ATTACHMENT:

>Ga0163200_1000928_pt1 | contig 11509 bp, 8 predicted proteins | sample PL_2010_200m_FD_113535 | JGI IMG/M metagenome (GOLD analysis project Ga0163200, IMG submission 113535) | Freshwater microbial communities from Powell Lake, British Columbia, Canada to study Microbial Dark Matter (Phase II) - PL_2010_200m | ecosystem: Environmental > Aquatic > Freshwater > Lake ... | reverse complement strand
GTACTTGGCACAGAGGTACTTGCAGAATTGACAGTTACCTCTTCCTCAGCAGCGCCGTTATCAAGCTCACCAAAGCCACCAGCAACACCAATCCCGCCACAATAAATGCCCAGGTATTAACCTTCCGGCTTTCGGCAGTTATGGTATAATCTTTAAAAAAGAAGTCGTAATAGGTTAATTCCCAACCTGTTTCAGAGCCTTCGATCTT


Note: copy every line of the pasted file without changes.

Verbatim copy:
>Ga0163200_1000928_pt1 | contig 11509 bp, 8 predicted proteins | sample PL_2010_200m_FD_113535 | JGI IMG/M metagenome (GOLD analysis project Ga0163200, IMG submission 113535) | Freshwater microbial communities from Powell Lake, British Columbia, Canada to study Microbial Dark Matter (Phase II) - PL_2010_200m | ecosystem: Environmental > Aquatic > Freshwater > Lake ... | reverse complement strand
GTACTTGGCACAGAGGTACTTGCAGAATTGACAGTTACCTCTTCCTCAGCAGCGCCGTTATCAAGCTCACCAAAGCCACCAGCAACACCAATCCCGCCACAATAAATGCCCAGGTATTAACCTTCCGGCTTTCGGCAGTTATGGTATAATCTTTAAAAAAGAAGTCGTAATAGGTTAATTCCCAACCTGTTTCAGAGCCTTCGATCTT